Background: Familial aggregation of Chagas cardiac disease in T. cruzi-infected persons suggests that human genetic variation may be an important determinant of disease progression. Objective: To perform a GWAS using a well-characterized cohort to detect single nucleotide polymorphisms (SNPs) and genes associated with cardiac outcomes. Methods: A retrospective cohort study was developed by the NHLBI REDS-II program in Brazil. Samples were collected from 499 T. cruzi seropositive blood donors who had donated between1996 and 2002, and 101 patients with clinically diagnosed Chagas cardiomyopathy. In 2008-2010, all subjects underwent a complete medical examination. After genotype calling, quality control filtering with exclusion of 20 cases, and imputation of 1,000 genomes variants; association analysis was performed for 7 cardiac and parasite related traits, adjusting for population stratification. Results: The cohort showed a wide range of African, European, and modest Native American admixture proportions, consistent with the recent history of Brazil. No SNPs were found to be highly (P<10-8) associated with cardiomyopathy. The two mostly highly associated SNPs for cardiomyopathy (rs4149018 and rs12582717; P-values <10-6) are located on Chromosome 12p12.2 in the SLCO1B1 gene, a solute carrier family member. We identified 44 additional genic SNPs associated with six traits at P-value <10-6: Ejection Fraction, PR, QRS, QT intervals, antibody levels by EIA, and parasitemia by PCR. Conclusion: This GWAS identified suggestive SNPs that may impact the risk of progression to cardiomyopathy. Although this Chagas cohort is the largest examined by GWAS to date, (580 subjects), moderate sample size may explain in part the limited number of significant SNP variants. Enlarging the current sample through expanded cohorts and meta-analyses, and targeted studies of candidate genes, will be required to confirm and extend the results reported here. Future studies should also include exposed seronegative controls to investigate genetic associations with susceptibility or resitance to T. cruzi infection and non-Chagas cardiomathy. © 2013 Deng et al.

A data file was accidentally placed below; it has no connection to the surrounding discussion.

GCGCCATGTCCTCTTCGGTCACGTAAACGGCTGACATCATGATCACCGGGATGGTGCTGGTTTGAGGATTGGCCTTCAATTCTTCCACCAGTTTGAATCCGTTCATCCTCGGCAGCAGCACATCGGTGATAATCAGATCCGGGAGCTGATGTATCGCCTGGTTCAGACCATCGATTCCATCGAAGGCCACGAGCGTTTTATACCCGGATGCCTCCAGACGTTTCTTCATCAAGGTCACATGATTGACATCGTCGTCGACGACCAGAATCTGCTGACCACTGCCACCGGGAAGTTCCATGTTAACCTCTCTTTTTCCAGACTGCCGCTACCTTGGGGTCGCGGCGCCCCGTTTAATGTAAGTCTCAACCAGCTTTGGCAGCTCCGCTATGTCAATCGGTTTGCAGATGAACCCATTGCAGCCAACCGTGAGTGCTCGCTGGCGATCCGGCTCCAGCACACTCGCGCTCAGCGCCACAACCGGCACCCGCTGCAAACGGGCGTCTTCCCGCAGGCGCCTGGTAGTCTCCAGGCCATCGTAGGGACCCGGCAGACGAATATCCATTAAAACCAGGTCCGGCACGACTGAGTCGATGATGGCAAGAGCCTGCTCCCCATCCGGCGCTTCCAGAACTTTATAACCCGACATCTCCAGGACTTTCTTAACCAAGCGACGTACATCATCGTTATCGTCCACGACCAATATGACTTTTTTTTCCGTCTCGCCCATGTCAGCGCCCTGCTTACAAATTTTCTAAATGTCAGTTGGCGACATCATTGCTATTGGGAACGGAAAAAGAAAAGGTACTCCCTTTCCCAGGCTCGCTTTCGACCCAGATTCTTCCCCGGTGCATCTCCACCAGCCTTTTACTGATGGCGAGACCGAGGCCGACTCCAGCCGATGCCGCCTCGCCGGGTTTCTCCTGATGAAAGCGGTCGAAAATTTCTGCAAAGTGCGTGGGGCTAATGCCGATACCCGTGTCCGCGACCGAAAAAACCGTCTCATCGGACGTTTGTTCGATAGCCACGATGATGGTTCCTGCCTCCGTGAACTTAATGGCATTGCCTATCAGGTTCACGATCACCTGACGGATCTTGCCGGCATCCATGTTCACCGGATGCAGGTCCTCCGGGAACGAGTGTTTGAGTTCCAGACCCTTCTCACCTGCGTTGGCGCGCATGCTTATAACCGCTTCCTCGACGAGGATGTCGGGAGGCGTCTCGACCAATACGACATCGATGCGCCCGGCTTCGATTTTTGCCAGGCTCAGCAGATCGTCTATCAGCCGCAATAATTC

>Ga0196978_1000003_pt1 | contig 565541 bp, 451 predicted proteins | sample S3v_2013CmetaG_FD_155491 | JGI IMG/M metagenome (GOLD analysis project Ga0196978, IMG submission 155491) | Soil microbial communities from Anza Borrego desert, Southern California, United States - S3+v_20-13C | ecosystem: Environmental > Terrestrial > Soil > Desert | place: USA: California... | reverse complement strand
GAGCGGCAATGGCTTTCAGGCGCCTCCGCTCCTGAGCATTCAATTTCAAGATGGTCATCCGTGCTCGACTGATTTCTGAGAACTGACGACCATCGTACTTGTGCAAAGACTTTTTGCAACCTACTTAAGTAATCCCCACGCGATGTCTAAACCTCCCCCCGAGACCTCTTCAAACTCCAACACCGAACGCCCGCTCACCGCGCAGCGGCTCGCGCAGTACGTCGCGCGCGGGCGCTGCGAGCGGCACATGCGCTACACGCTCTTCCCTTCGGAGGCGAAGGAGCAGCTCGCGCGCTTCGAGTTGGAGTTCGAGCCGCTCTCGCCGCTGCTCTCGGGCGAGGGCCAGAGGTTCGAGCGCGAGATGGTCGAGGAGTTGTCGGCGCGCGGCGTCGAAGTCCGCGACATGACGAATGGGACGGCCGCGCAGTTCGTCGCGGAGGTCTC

Silveira C.,Federal University of São Paulo | Vallochi A.L.,University of Sao Paulo | Da Silva U.R.,University of Sao Paulo | Muccioli C.,Federal University of São Paulo | And 7 more authors.
British Journal of Ophthalmology | Year: 2011

Background and aims: Toxoplasmic retinochoroiditis may recur months or years after the primary infection. Rupture of dormant cysts in the retina is the accepted hypothesis to explain recurrence. Here, the authors present evidence supporting the presence of Toxoplasma gondii in the peripheral blood of immunocompetent patients. Methods: Direct observation by light microscopy and by immunofluorescence assay was performed, and results were confirmed by PCR amplification of parasite DNA. Results: The authors studied 20 patients from Erechim, Brazil, including acute infected patients, patients with recurrent active toxoplasmic retinochoroiditis, patients with old toxoplasmic retinal scars, and patients with circulating IgG antibodies against T gondii and absence of ocular lesions. Blood samples were analysed, and T gondii was found in the blood of acutely and chronically infected patients regardless of toxoplasmic retinochoroiditis. Conclusions: The results indicate that the parasite may circulate in the blood of immunocompetent individuals and that parasitaemia could be associated with the reactivation of the ocular disease.

Luque M.C.A.,Heart Institute of Sao Paulo InCor | Luque M.C.A.,University of Sao Paulo | Gutierrez P.S.,Heart Institute of Sao Paulo InCor | Debbas V.,Heart Institute of Sao Paulo InCor | And 4 more authors.
Molecular Immunology | Year: 2015